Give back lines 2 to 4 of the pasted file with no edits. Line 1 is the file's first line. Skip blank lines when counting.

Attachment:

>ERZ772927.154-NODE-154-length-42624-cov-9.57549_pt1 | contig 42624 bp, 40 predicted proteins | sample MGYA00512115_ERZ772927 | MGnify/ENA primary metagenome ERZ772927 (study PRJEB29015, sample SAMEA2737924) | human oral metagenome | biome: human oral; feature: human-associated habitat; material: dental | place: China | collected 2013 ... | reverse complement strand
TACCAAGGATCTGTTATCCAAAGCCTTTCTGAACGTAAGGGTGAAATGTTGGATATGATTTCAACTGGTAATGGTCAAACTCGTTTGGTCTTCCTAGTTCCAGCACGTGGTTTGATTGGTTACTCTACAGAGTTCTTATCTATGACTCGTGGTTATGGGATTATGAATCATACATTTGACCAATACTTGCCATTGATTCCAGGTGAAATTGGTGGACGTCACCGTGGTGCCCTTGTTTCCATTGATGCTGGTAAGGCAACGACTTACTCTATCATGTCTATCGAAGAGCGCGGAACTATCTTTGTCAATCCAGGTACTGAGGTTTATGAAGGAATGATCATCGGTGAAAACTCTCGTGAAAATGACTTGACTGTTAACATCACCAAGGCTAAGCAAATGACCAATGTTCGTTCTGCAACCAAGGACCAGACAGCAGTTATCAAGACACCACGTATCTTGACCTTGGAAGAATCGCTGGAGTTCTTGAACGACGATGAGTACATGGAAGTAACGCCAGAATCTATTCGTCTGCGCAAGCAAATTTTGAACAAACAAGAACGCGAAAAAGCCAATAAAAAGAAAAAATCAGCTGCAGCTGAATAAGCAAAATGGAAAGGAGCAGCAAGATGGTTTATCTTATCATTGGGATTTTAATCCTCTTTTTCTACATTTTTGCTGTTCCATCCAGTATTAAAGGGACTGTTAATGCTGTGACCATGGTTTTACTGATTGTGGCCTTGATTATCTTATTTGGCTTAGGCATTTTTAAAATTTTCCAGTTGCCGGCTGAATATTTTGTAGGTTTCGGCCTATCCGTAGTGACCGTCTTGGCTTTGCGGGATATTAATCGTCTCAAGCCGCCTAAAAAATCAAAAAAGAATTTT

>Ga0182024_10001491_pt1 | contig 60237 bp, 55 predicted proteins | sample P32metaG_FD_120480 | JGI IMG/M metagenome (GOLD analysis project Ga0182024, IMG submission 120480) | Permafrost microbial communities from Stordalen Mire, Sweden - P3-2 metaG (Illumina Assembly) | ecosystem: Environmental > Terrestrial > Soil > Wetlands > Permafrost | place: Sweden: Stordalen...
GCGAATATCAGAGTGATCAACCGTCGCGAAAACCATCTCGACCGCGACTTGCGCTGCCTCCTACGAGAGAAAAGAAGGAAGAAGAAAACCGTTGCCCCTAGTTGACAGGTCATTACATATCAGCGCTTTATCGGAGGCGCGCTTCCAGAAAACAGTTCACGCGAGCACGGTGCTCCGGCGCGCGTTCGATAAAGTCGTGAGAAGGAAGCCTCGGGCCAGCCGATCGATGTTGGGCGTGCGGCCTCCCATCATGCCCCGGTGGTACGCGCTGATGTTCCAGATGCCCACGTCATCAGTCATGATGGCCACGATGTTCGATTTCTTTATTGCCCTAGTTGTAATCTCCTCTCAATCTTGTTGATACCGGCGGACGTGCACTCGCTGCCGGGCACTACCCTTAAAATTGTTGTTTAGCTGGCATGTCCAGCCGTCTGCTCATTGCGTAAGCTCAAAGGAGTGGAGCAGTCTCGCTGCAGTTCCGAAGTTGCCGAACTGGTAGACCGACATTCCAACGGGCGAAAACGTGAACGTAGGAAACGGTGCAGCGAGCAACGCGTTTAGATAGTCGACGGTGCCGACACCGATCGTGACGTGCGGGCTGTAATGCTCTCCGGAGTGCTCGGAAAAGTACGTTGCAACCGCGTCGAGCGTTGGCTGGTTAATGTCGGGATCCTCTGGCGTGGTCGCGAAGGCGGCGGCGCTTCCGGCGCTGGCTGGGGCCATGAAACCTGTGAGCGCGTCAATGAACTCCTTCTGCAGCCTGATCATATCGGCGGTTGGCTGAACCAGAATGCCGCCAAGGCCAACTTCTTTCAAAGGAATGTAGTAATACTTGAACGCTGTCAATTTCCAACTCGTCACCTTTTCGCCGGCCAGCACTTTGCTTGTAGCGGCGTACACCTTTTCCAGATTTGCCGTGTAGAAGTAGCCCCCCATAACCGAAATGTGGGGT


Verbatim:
TACCAAGGATCTGTTATCCAAAGCCTTTCTGAACGTAAGGGTGAAATGTTGGATATGATTTCAACTGGTAATGGTCAAACTCGTTTGGTCTTCCTAGTTCCAGCACGTGGTTTGATTGGTTACTCTACAGAGTTCTTATCTATGACTCGTGGTTATGGGATTATGAATCATACATTTGACCAATACTTGCCATTGATTCCAGGTGAAATTGGTGGACGTCACCGTGGTGCCCTTGTTTCCATTGATGCTGGTAAGGCAACGACTTACTCTATCATGTCTATCGAAGAGCGCGGAACTATCTTTGTCAATCCAGGTACTGAGGTTTATGAAGGAATGATCATCGGTGAAAACTCTCGTGAAAATGACTTGACTGTTAACATCACCAAGGCTAAGCAAATGACCAATGTTCGTTCTGCAACCAAGGACCAGACAGCAGTTATCAAGACACCACGTATCTTGACCTTGGAAGAATCGCTGGAGTTCTTGAACGACGATGAGTACATGGAAGTAACGCCAGAATCTATTCGTCTGCGCAAGCAAATTTTGAACAAACAAGAACGCGAAAAAGCCAATAAAAAGAAAAAATCAGCTGCAGCTGAATAAGCAAAATGGAAAGGAGCAGCAAGATGGTTTATCTTATCATTGGGATTTTAATCCTCTTTTTCTACATTTTTGCTGTTCCATCCAGTATTAAAGGGACTGTTAATGCTGTGACCATGGTTTTACTGATTGTGGCCTTGATTATCTTATTTGGCTTAGGCATTTTTAAAATTTTCCAGTTGCCGGCTGAATATTTTGTAGGTTTCGGCCTATCCGTAGTGACCGTCTTGGCTTTGCGGGATATTAATCGTCTCAAGCCGCCTAAAAAATCAAAAAAGAATTTT

>Ga0182024_10001491_pt1 | contig 60237 bp, 55 predicted proteins | sample P32metaG_FD_120480 | JGI IMG/M metagenome (GOLD analysis project Ga0182024, IMG submission 120480) | Permafrost microbial communities from Stordalen Mire, Sweden - P3-2 metaG (Illumina Assembly) | ecosystem: Environmental > Terrestrial > Soil > Wetlands > Permafrost | place: Sweden: Stordalen...
GCGAATATCAGAGTGATCAACCGTCGCGAAAACCATCTCGACCGCGACTTGCGCTGCCTCCTACGAGAGAAAAGAAGGAAGAAGAAAACCGTTGCCCCTAGTTGACAGGTCATTACATATCAGCGCTTTATCGGAGGCGCGCTTCCAGAAAACAGTTCACGCGAGCACGGTGCTCCGGCGCGCGTTCGATAAAGTCGTGAGAAGGAAGCCTCGGGCCAGCCGATCGATGTTGGGCGTGCGGCCTCCCATCATGCCCCGGTGGTACGCGCTGATGTTCCAGATGCCCACGTCATCAGTCATGATGGCCACGATGTTCGATTTCTTTATTGCCCTAGTTGTAATCTCCTCTCAATCTTGTTGATACCGGCGGACGTGCACTCGCTGCCGGGCACTACCCTTAAAATTGTTGTTTAGCTGGCATGTCCAGCCGTCTGCTCATTGCGTAAGCTCAAAGGAGTGGAGCAGTCTCGCTGCAGTTCCGAAGTTGCCGAACTGGTAGACCGACATTCCAACGGGCGAAAACGTGAACGTAGGAAACGGTGCAGCGAGCAACGCGTTTAGATAGTCGACGGTGCCGACACCGATCGTGACGTGCGGGCTGTAATGCTCTCCGGAGTGCTCGGAAAAGTACGTTGCAACCGCGTCGAGCGTTGGCTGGTTAATGTCGGGATCCTCTGGCGTGGTCGCGAAGGCGGCGGCGCTTCCGGCGCTGGCTGGGGCCATGAAACCTGTGAGCGCGTCAATGAACTCCTTCTGCAGCCTGATCATATCGGCGGTTGGCTGAACCAGAATGCCGCCAAGGCCAACTTCTTTCAAAGGAATGTAGTAATACTTGAACGCTGTCAATTTCCAACTCGTCACCTTTTCGCCGGCCAGCACTTTGCTTGTAGCGGCGTACACCTTTTCCAGATTTGCCGTGTAGAAGTAGCCCCCCATAACCGAAATGTGGGGT